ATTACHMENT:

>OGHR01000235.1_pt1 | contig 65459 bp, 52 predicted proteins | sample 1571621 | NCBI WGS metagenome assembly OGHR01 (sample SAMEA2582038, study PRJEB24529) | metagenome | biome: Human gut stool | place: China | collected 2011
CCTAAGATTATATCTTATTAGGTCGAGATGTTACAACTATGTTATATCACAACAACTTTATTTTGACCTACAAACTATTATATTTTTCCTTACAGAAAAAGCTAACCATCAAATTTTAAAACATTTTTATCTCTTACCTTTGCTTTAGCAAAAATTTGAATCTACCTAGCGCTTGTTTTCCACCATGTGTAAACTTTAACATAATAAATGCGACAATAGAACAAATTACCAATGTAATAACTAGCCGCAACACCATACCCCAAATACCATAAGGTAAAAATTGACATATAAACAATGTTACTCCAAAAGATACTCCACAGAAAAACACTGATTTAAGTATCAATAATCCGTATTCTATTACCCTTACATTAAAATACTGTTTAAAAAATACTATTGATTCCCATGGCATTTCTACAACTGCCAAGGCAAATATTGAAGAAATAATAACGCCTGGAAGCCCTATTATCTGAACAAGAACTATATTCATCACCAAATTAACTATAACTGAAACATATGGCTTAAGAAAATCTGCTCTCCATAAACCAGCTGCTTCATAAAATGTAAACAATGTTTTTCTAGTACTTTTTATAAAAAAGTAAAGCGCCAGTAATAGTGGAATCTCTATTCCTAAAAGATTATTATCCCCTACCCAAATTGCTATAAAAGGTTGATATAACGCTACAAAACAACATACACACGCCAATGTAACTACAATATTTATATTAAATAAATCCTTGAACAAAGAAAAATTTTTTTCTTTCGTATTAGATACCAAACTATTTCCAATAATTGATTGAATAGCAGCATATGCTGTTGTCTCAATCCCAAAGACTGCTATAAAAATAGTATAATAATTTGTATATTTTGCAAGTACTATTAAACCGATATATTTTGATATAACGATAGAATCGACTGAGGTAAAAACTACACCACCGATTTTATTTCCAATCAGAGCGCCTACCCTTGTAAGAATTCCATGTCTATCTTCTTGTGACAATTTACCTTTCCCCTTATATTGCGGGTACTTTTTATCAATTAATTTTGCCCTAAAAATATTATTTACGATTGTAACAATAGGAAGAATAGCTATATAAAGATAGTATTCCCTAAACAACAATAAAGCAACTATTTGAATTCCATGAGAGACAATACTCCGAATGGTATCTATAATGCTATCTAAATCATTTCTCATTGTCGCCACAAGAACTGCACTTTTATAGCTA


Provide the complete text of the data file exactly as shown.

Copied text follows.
>OGHR01000235.1_pt1 | contig 65459 bp, 52 predicted proteins | sample 1571621 | NCBI WGS metagenome assembly OGHR01 (sample SAMEA2582038, study PRJEB24529) | metagenome | biome: Human gut stool | place: China | collected 2011
CCTAAGATTATATCTTATTAGGTCGAGATGTTACAACTATGTTATATCACAACAACTTTATTTTGACCTACAAACTATTATATTTTTCCTTACAGAAAAAGCTAACCATCAAATTTTAAAACATTTTTATCTCTTACCTTTGCTTTAGCAAAAATTTGAATCTACCTAGCGCTTGTTTTCCACCATGTGTAAACTTTAACATAATAAATGCGACAATAGAACAAATTACCAATGTAATAACTAGCCGCAACACCATACCCCAAATACCATAAGGTAAAAATTGACATATAAACAATGTTACTCCAAAAGATACTCCACAGAAAAACACTGATTTAAGTATCAATAATCCGTATTCTATTACCCTTACATTAAAATACTGTTTAAAAAATACTATTGATTCCCATGGCATTTCTACAACTGCCAAGGCAAATATTGAAGAAATAATAACGCCTGGAAGCCCTATTATCTGAACAAGAACTATATTCATCACCAAATTAACTATAACTGAAACATATGGCTTAAGAAAATCTGCTCTCCATAAACCAGCTGCTTCATAAAATGTAAACAATGTTTTTCTAGTACTTTTTATAAAAAAGTAAAGCGCCAGTAATAGTGGAATCTCTATTCCTAAAAGATTATTATCCCCTACCCAAATTGCTATAAAAGGTTGATATAACGCTACAAAACAACATACACACGCCAATGTAACTACAATATTTATATTAAATAAATCCTTGAACAAAGAAAAATTTTTTTCTTTCGTATTAGATACCAAACTATTTCCAATAATTGATTGAATAGCAGCATATGCTGTTGTCTCAATCCCAAAGACTGCTATAAAAATAGTATAATAATTTGTATATTTTGCAAGTACTATTAAACCGATATATTTTGATATAACGATAGAATCGACTGAGGTAAAAACTACACCACCGATTTTATTTCCAATCAGAGCGCCTACCCTTGTAAGAATTCCATGTCTATCTTCTTGTGACAATTTACCTTTCCCCTTATATTGCGGGTACTTTTTATCAATTAATTTTGCCCTAAAAATATTATTTACGATTGTAACAATAGGAAGAATAGCTATATAAAGATAGTATTCCCTAAACAACAATAAAGCAACTATTTGAATTCCATGAGAGACAATACTCCGAATGGTATCTATAATGCTATCTAAATCATTTCTCATTGTCGCCACAAGAACTGCACTTTTATAGCTA